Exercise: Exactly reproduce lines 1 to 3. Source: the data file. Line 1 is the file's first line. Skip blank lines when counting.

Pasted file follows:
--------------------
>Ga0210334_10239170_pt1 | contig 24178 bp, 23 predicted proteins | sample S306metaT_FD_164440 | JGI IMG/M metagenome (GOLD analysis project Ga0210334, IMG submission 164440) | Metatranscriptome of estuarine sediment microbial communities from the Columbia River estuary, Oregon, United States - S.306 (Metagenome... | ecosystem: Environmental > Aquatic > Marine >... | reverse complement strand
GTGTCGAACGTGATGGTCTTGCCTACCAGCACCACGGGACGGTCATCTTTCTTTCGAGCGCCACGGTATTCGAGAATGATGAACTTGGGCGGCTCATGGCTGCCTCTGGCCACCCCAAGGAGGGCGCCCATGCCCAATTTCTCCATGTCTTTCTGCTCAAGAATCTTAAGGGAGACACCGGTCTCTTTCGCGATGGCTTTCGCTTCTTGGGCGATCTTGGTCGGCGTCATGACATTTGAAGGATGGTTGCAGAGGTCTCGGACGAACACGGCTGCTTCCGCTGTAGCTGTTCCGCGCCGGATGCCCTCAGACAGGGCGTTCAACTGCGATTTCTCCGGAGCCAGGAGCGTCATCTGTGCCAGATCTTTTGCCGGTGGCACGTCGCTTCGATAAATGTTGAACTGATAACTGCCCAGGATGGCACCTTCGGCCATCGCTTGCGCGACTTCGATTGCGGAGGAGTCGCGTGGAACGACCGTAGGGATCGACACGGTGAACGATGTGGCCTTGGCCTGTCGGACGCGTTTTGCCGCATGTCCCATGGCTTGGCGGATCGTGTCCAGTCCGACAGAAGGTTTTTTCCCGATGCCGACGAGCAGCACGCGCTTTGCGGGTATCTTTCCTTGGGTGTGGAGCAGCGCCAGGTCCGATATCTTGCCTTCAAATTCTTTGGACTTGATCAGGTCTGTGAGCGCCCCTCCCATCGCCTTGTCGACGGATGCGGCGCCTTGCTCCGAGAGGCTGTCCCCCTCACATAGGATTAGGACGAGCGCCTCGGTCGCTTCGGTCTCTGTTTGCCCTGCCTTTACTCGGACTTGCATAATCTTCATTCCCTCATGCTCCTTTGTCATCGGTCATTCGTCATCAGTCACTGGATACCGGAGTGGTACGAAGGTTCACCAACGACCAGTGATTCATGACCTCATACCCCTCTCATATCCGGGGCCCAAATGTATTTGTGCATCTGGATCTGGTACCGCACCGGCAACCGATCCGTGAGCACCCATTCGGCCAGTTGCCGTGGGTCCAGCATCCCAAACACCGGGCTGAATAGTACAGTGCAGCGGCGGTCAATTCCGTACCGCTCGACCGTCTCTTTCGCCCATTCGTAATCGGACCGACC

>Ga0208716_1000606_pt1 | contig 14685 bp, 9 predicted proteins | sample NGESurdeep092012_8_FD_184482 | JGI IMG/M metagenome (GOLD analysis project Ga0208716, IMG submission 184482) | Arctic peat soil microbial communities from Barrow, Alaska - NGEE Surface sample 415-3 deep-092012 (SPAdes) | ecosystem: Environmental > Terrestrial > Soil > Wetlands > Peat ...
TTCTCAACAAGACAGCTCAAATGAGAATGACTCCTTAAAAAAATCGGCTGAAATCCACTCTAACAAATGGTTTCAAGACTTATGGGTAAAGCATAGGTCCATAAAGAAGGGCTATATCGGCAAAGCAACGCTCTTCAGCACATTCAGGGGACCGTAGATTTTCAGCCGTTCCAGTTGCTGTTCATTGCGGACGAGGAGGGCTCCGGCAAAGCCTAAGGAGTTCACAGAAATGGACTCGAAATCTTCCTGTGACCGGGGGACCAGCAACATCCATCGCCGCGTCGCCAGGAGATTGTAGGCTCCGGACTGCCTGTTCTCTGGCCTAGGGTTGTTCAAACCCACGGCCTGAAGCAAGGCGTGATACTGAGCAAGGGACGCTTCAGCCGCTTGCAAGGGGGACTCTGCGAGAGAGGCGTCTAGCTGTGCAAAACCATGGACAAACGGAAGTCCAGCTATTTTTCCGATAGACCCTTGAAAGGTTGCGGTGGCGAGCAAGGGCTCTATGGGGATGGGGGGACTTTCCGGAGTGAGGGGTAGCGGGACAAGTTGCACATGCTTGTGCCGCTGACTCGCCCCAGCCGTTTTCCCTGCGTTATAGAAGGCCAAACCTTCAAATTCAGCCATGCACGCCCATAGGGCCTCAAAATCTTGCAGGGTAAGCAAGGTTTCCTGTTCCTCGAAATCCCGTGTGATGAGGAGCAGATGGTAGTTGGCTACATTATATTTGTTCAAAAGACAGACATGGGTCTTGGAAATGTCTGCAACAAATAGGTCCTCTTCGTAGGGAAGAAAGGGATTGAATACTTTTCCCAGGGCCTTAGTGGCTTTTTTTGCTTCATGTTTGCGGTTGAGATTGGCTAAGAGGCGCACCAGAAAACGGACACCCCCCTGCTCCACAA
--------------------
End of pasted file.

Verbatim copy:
>Ga0210334_10239170_pt1 | contig 24178 bp, 23 predicted proteins | sample S306metaT_FD_164440 | JGI IMG/M metagenome (GOLD analysis project Ga0210334, IMG submission 164440) | Metatranscriptome of estuarine sediment microbial communities from the Columbia River estuary, Oregon, United States - S.306 (Metagenome... | ecosystem: Environmental > Aquatic > Marine >... | reverse complement strand
GTGTCGAACGTGATGGTCTTGCCTACCAGCACCACGGGACGGTCATCTTTCTTTCGAGCGCCACGGTATTCGAGAATGATGAACTTGGGCGGCTCATGGCTGCCTCTGGCCACCCCAAGGAGGGCGCCCATGCCCAATTTCTCCATGTCTTTCTGCTCAAGAATCTTAAGGGAGACACCGGTCTCTTTCGCGATGGCTTTCGCTTCTTGGGCGATCTTGGTCGGCGTCATGACATTTGAAGGATGGTTGCAGAGGTCTCGGACGAACACGGCTGCTTCCGCTGTAGCTGTTCCGCGCCGGATGCCCTCAGACAGGGCGTTCAACTGCGATTTCTCCGGAGCCAGGAGCGTCATCTGTGCCAGATCTTTTGCCGGTGGCACGTCGCTTCGATAAATGTTGAACTGATAACTGCCCAGGATGGCACCTTCGGCCATCGCTTGCGCGACTTCGATTGCGGAGGAGTCGCGTGGAACGACCGTAGGGATCGACACGGTGAACGATGTGGCCTTGGCCTGTCGGACGCGTTTTGCCGCATGTCCCATGGCTTGGCGGATCGTGTCCAGTCCGACAGAAGGTTTTTTCCCGATGCCGACGAGCAGCACGCGCTTTGCGGGTATCTTTCCTTGGGTGTGGAGCAGCGCCAGGTCCGATATCTTGCCTTCAAATTCTTTGGACTTGATCAGGTCTGTGAGCGCCCCTCCCATCGCCTTGTCGACGGATGCGGCGCCTTGCTCCGAGAGGCTGTCCCCCTCACATAGGATTAGGACGAGCGCCTCGGTCGCTTCGGTCTCTGTTTGCCCTGCCTTTACTCGGACTTGCATAATCTTCATTCCCTCATGCTCCTTTGTCATCGGTCATTCGTCATCAGTCACTGGATACCGGAGTGGTACGAAGGTTCACCAACGACCAGTGATTCATGACCTCATACCCCTCTCATATCCGGGGCCCAAATGTATTTGTGCATCTGGATCTGGTACCGCACCGGCAACCGATCCGTGAGCACCCATTCGGCCAGTTGCCGTGGGTCCAGCATCCCAAACACCGGGCTGAATAGTACAGTGCAGCGGCGGTCAATTCCGTACCGCTCGACCGTCTCTTTCGCCCATTCGTAATCGGACCGACC

>Ga0208716_1000606_pt1 | contig 14685 bp, 9 predicted proteins | sample NGESurdeep092012_8_FD_184482 | JGI IMG/M metagenome (GOLD analysis project Ga0208716, IMG submission 184482) | Arctic peat soil microbial communities from Barrow, Alaska - NGEE Surface sample 415-3 deep-092012 (SPAdes) | ecosystem: Environmental > Terrestrial > Soil > Wetlands > Peat ...